In the Mouth of the Mountain Jaguar is like a weaving; it goes in and out and back and forth between fact and fiction.
—Karen Miranda Rivadeneira
Karen Miranda Rivadeneira, a Santa Fe-based artist by way of Ecuador and New York began laying the groundwork for her project, In the Mouth of the Mountain Jaguar Everybody is a Dancing Hummingbird, nearly eleven years ago when she first visited a small region of the Andean mountains in Ecuador. She visited regularly, building relationships with the people there. Her friendships grew and evolved, and by the time she received a grant from Musée du quai Branly in Paris to complete the project, she felt that it was not only hers to complete, but a story that must be told with the help of her friends and her collaborators.
Miranda’s practice as a photographer and artist is steeped in the tradition of storytelling, furnished by years as a photojournalist. The mix of traditional black-and-white, color, and illustrative images straddle the worlds of photo-documentary and the surreal, creating a visual space that is fantastic yet rooted in reality. The black-and-white images use a passive, voyeuristic eye, while the color images are a mix of staged and candid scenes. The combination of styles sets the cadence for experiencing the work, which is slow, meandering, and develops over time.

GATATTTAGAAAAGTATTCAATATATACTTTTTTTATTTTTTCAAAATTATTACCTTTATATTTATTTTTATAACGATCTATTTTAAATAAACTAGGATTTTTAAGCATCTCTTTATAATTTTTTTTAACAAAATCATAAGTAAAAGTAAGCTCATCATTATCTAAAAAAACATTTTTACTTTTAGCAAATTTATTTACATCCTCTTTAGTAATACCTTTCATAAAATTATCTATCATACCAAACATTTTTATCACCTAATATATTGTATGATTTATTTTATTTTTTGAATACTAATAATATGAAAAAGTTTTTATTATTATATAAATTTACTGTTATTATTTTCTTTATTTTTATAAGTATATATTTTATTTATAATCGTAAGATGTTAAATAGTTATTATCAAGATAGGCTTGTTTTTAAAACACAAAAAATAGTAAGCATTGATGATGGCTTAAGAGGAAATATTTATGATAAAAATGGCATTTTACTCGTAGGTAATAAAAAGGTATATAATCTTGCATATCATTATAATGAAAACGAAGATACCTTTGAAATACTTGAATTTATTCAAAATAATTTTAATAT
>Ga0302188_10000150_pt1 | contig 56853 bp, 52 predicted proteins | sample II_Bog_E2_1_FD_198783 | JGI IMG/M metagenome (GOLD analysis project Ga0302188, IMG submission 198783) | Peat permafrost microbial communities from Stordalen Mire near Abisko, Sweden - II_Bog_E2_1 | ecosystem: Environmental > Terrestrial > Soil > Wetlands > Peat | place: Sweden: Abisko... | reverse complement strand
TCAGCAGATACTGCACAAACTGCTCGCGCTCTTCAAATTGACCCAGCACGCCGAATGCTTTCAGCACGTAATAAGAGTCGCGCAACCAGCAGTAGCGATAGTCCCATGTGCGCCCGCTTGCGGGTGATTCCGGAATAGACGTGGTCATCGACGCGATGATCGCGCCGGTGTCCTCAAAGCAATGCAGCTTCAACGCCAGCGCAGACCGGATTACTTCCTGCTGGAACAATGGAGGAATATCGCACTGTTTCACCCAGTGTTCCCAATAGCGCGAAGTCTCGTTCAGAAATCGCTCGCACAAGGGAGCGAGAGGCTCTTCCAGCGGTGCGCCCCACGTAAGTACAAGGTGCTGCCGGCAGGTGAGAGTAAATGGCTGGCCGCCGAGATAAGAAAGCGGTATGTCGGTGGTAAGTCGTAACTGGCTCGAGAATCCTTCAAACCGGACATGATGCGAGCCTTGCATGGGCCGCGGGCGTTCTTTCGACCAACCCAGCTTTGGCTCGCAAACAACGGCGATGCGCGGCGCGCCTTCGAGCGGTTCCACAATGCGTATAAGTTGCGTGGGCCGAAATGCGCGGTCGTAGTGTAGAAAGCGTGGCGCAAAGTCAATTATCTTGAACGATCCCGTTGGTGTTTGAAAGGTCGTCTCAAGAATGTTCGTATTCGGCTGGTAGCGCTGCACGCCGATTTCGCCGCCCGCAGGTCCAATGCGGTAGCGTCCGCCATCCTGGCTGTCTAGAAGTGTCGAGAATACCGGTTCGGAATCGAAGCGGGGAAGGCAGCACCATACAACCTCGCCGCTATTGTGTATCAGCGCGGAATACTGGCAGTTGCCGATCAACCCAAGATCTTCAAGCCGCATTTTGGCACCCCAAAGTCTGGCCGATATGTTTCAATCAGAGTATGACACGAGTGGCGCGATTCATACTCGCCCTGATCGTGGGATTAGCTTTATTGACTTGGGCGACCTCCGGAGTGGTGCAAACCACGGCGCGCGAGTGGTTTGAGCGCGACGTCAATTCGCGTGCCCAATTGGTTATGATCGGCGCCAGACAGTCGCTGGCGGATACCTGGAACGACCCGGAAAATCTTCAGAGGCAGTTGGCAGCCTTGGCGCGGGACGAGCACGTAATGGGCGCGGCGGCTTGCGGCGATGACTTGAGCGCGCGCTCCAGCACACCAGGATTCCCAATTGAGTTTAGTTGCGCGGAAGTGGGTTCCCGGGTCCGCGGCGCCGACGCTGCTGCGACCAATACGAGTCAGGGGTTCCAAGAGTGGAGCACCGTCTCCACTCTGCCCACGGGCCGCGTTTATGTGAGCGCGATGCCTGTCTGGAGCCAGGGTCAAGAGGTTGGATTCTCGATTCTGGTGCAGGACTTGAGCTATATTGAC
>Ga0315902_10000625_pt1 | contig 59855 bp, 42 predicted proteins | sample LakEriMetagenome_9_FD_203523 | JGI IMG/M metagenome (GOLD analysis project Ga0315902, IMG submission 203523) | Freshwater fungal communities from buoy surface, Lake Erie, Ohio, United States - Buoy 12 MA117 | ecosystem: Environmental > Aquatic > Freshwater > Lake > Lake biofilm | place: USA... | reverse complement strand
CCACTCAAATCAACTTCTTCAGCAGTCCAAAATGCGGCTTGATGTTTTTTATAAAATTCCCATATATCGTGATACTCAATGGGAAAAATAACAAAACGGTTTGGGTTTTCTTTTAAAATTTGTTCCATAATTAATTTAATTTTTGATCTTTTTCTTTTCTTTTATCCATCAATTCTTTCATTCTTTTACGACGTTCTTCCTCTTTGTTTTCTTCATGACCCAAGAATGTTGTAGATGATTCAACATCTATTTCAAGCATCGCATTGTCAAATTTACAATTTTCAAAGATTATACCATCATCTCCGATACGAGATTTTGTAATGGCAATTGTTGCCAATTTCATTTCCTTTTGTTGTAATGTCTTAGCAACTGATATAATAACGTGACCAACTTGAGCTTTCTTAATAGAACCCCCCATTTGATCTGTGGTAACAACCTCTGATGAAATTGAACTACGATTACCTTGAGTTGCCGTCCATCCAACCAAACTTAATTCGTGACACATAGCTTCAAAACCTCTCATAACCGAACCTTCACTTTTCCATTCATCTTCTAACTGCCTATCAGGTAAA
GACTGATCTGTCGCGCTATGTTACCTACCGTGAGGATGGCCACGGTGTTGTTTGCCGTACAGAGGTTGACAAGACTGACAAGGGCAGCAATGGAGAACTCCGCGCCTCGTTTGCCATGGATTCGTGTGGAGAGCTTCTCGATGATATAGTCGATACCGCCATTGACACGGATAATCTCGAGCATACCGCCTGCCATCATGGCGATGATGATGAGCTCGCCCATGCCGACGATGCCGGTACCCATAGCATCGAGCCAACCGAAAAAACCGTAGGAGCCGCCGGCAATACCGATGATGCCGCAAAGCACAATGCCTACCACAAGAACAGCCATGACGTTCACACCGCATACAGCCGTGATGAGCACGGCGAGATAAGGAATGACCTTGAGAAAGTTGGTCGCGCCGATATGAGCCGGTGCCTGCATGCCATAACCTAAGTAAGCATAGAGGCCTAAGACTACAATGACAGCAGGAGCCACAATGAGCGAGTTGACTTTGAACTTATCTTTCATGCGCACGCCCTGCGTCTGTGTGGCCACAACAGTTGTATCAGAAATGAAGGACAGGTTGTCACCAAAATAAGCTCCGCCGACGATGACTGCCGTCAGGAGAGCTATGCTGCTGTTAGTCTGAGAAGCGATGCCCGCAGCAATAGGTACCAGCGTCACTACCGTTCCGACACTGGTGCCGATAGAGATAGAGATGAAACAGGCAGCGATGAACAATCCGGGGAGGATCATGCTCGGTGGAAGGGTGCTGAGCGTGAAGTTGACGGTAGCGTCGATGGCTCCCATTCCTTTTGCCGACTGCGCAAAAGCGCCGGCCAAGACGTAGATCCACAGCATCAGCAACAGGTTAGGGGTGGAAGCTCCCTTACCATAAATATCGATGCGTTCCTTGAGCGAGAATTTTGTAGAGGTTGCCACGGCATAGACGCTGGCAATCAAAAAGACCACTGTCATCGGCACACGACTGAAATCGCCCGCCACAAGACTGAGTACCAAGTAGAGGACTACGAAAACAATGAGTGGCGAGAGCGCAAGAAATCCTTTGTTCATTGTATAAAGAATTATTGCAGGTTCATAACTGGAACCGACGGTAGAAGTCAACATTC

The Marriage of the Uma and the Yachaj is one of the more heavily staged images in the series and is a collaboration between Miranda and Mama Matilde, the village medicine woman who desired to marry the spirit of her calling, the medicine man. Miranda helped to arrange the ceremony and to realize the vision of Mama Matilde. This collaboration and the resulting image are an example of the many voices represented in the project, as well as the intermeshed quality of fact and fiction. Other examples of collaboration are the illustrated photographs, created with the painter Julio Toaquiza. These works are perhaps the most fantastical, with the insertion of mythical motifs into the imagery. They create a pause for those who think they are looking at a photo-documentary project and call into question what is real and imagined.
The project is not easily digested in the Western way of looking; it takes time, patience, and a suspension of disbelief on the viewer’s part. Miranda asks us to step into a different world and forget the rules of where we came from.
To see more of Karen Miranda’s work, please visit her website, karenmiranda.com.